Spirit of the Season

2017

Goldsboro News-Argus - Spirit of the Season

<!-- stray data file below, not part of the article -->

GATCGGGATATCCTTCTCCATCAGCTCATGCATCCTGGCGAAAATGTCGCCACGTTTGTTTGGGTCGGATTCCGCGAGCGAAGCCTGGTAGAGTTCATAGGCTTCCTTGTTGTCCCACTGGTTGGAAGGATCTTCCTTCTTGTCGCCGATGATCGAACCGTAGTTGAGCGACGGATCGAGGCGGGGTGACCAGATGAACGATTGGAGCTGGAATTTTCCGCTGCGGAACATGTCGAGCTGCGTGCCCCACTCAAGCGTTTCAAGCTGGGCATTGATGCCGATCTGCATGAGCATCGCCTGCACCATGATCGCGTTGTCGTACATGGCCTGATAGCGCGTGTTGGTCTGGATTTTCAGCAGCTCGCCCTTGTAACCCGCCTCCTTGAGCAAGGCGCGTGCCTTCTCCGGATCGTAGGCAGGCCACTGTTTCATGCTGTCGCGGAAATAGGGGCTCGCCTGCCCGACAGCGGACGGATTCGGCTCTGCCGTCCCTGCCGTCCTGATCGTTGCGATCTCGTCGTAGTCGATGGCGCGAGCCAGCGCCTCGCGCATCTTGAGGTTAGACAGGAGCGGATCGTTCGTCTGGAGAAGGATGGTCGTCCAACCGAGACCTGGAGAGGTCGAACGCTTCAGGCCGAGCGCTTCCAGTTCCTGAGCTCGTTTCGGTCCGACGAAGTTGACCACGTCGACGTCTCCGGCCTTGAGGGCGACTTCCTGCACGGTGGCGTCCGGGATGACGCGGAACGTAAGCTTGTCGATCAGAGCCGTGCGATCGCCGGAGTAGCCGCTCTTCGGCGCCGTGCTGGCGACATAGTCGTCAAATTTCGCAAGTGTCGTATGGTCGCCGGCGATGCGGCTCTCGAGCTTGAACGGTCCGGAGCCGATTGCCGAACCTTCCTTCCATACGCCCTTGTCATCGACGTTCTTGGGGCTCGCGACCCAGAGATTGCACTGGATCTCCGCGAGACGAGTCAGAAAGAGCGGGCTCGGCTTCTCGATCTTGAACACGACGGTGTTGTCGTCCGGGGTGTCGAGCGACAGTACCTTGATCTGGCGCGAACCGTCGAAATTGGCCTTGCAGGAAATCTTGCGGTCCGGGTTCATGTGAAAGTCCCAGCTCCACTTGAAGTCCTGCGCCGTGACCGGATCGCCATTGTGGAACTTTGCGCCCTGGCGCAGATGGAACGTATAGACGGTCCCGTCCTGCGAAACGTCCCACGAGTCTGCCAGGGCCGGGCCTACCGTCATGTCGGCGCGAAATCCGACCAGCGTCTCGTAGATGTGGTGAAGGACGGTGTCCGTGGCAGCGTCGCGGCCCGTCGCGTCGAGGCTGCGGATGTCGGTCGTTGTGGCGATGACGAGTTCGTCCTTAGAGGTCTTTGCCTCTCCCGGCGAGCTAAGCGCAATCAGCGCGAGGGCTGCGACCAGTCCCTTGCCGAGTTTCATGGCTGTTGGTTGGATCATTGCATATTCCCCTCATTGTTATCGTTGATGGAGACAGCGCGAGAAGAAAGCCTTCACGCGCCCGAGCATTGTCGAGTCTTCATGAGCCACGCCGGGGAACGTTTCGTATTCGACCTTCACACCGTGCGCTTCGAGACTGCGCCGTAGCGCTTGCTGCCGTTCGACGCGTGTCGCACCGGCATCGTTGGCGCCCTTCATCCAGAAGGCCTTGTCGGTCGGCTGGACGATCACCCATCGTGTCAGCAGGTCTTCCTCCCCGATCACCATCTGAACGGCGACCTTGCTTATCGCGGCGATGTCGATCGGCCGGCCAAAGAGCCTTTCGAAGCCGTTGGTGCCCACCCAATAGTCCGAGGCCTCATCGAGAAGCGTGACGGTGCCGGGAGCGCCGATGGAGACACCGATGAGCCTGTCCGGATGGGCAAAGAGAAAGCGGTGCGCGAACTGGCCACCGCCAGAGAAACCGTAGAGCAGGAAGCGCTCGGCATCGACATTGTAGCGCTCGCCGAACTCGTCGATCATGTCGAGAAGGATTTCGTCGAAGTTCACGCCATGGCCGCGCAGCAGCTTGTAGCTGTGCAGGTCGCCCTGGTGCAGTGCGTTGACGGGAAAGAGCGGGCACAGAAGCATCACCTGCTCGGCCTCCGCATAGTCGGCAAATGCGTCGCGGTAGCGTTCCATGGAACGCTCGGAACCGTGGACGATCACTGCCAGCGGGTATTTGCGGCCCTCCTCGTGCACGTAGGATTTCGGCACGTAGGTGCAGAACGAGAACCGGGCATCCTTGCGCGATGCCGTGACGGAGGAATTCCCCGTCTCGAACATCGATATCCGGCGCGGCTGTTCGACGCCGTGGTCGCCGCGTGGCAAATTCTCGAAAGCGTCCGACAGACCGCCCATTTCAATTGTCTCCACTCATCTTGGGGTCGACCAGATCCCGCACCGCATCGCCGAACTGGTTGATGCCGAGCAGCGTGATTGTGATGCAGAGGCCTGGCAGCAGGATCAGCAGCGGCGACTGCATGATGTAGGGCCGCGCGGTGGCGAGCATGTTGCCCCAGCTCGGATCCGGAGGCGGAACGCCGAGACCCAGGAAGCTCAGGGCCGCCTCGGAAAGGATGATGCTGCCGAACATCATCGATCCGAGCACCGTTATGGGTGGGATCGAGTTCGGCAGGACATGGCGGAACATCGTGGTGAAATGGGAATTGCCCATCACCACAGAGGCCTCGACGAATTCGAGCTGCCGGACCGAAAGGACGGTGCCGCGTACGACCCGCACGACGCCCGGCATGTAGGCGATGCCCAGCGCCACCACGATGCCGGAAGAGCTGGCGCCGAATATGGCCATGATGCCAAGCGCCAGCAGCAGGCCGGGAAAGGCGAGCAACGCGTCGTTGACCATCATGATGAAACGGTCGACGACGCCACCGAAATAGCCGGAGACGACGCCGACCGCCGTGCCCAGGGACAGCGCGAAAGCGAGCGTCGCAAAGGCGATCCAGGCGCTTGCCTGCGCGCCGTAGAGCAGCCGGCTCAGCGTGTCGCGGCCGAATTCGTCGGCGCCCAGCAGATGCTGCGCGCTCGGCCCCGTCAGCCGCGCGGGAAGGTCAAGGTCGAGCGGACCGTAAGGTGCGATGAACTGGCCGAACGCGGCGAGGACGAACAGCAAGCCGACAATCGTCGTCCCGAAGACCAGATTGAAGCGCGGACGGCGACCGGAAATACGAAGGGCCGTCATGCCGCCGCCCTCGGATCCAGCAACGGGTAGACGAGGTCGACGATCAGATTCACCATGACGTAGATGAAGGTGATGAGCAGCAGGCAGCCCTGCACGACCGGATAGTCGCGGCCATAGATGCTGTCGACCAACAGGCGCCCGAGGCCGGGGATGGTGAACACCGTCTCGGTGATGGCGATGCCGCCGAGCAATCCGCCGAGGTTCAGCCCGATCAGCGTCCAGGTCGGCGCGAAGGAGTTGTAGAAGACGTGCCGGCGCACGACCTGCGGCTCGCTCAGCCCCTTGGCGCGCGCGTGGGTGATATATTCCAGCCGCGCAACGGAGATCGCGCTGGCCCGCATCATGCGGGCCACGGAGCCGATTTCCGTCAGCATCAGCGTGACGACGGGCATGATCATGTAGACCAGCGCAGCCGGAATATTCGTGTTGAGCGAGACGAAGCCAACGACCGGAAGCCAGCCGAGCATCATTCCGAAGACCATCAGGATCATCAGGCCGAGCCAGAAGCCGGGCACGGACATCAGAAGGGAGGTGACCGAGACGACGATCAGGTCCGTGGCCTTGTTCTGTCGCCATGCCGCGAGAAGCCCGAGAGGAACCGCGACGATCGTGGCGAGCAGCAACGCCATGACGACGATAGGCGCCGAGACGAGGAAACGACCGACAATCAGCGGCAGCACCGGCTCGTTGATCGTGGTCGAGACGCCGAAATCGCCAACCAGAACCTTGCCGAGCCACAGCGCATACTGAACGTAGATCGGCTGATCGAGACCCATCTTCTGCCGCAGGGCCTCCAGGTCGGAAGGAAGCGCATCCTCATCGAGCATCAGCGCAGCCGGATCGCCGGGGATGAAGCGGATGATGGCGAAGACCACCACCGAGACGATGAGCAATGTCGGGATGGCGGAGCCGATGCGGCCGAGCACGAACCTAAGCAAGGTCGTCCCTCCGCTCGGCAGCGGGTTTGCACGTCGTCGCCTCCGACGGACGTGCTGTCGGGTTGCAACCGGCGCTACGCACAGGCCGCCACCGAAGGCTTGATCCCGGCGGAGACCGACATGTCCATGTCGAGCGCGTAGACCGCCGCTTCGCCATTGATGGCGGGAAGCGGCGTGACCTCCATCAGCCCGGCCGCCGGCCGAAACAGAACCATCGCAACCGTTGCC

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By JOEY PITCHFORD jpitchford@newsargus.com The students of Air- man Leadership School class 17-G gave back to someone who has given Seymour Johnson Air Force Base so much. The class presented a check for $1,100 to the USO of North Carolina Dec. 4, in honor of USO base liaison Allan Peder- son. Members of the class held various fundraisers to raise the money, said ALS Commandant Senior Master Sgt. Jef- fery Stoner. "We wanted to do something for Al, because he's done so much for us," he said. "We sold a lot of chili dogs and washed a lot of cars." Pederson has worked with SJAFB for seven years. During that time, he has spent thousands of hours interacting with airmen to determine their specific needs and meet them. "I have a little care box that I make, and I'll meet with airmen who are getting deployed. Not the big deployments, but just the individuals who are going alone," he said. "I do it because I enjoy it, and I know there's a need." Meeting with outgoing airmen is just a small, personal part of Peder- son's larger role. As base liaison for the USO, Pederson has access all over the base, and meets with airmen and base leadership to determine how to best connect airmen with the resources they need. A Wayne County resi- dent since 1992, Peder- son said he has learned to deal with being a well-recognized figure on base. "Well, it's a little embarrassing. As I say, at the various events if the commander's wife or one of them doesn't come, I get to fill the odd seat at the commander's table or table number two," he said. "When they introduce me as a representative of the USO, whether it's there at the quarterly awards or various other programs, the applause is pretty deafening. But I've learned to go with it." Chris Froeschner, vice president of operations for the USO of N.C., said that Pederson is a unique figure within the organization. "Al is truly the boots on the ground here, he's that recognizable face for the USO of North Carolina," he said. "It's unique, because we don't have that at other bases." Froeschner said that the money will go back in to services for SJAFB airmen. Seymour John- son is part of the USO's Triangle area, with its headquarters at Raleigh-Durham airport. Froeschner said that volunteers like Pederson are what keep the USO operating. "With his ability to be here and serve the air- men and the relation- ships he's made throughout the years, that has engendered the airmen to give back," he said. "They see all the good he's been able to do. We actually have a budget line for Seymour John- son Air Force Base in our state-wide budget for the Triangle area, so this can go directly in to helping offset the costs of the services brought out here." By BECKY BARCLAY bbarclay@newsargus.com Christmas is a magi- cal season for children as they eagerly await Santa's arrival with a bag full of toys. But for some chil- dren, Christmas may be just another day, no tree, no fancy holiday meal and no toys. To help make sure this didn't happen to Wayne County children, members of Trifectas held a barbecue plate sale to raise funds to purchase things like food, a tree and toys for these children. "We have people order plates each year because they know what the money is going for," said Trifec- tas president Scott Johnson. Last year, the group was able to help 25 local families, he said. "Last year we helped a single mom with three children," John- son said. "She worked at the turkey plant but had no Christmas tree, food or presents for her chil- dren. The kids' princi- pal drove them to the house and we met them there and gave them a tree, food and presents. The looks on those kids' faces were priceless." Another year, the Tri- fectas help a family of three in Dudley, the father, the pregnant mother and a 5-year-old boy. "They had no tree, nothing," Johnson said. "All they had was cereal and a little milk and that's what the boy was eating. There was a hole in their bathroom floor and you could see the dirt under the house. "We bought them a tree, food and all kinds of presents for the boy, who had made out his Christmas list. "While he was asleep, we delivered the pres- ents and tree." Johnson said it's the greatest feeling to be able to do this for peo- ple in this community. "It's the best feeling," he said. "I'd give up everything I had just to help these kids. "I have a huge heart for families, especially this time of year. We (Trifectas) are all so blessed and to see peo- ple at Christmas that struggle, some with lit- erally no food, it breaks my heart. "I just want other children to experience what I experienced through the holidays." Trifectas was formed six years ago. It started out with 10 members and has grown to 40. Johnson and Ray Fields run the club. Anyone can be in the club, but it's usually those who are interest- ed in triathlons, John- son said. "We used to race for a team for orphans with Down Syndrome across the nation, but we saw such a need in our com- munity for help for the holidays and also at other times. "We wanted to con- centrate more on people here. We go to the inner-city schools here and find families really struggling at Christ- mas with food, toys, clothes and even utili- ties." 10 — Goldsboro News-Argus Sunday, December 24, 2017 Wishing you lots of love, joy and happiness. Thank you for all your continued support. 15DCB1117J© Merry Christmas ... and Hay New Year 919-751-1645 • 2305 Highway 70 West | www.carolinaoverheaddoors.com May your world be filled with warmth and good cheer this Holy Season and throughout the year. Merry Christmas! 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We sincerely hope you have a happy holiday season, filled with joy, from our family to yours. 33DCT1217J© The Joy Christmas Brings... Dillard also enjoys the chance to get out and ride with other bikers. "Sometimes, you meet new people," he said. "We all like to ride and it gives us time to ride and get together." After collecting the toys and donations, the bikers rode down Berkeley Boulevard and Ash Street to the downtown area and circled back down Ash Street to Spence Avenue, Royall Avenue and along George Street. The run ended at The Howling Moon Saloon where an afterparty was held. Inside the saloon, children's toys were piled high on top of several pool tables. Dressed in red cow- girl boots, a red sweater and red scarf, Sandi Morrow said the toy run was a combined effort of everyone involved. Morrow has partici- pated in the toy run every year. "We go on all the toy runs," she said. "This is the biggest one. It's for the kids, to put smiles on the faces of children who may not have any- thing under the tree." Morrow took with her a children's toy for a girl and another for a boy. The toy run is also a lot of fun for bikers who get the chance to pull together their resources for the less fortunate, she said. "Everybody just pitches in," Morrow said. "It's family. It's sis- terhood. It's brother- hood. Everybody just pulls together for the kids. "Every year, it gets bigger and better." Continued from 9 Toy ride HAVE A NEWS TIP? KNOW SOMEONE IN THE COMMUNITY WHO DESERVES RECOGNITION? Call The News-Argus newsroom at 778-2211 or e-mail news@ newsargus.com Photo submitted The three members of the Trifectas who run the team are, from left, David Eckenrod, Scott Johnson and Ray Fields. The group did a barbecue plate fundraiser to help local needy families during the Christmas holiday. Trifectas helps families with toys, food, tree during the holidays ■ Members held a barbecue plate sale to raise money for the project to buy toys, food and even a tree for families. 'We (Trifectas) are all so blessed and to see people at Christmas that struggle, some with literally no food, it breaks my heart. I just want other children to experience what I experienced through the holidays.' SCOTT JOHNSON on why Trifectas helps local families during Christmas. Leadership School class donates $1,100 to the USO ■ Class wanted to give back to someone who has given so much to the base.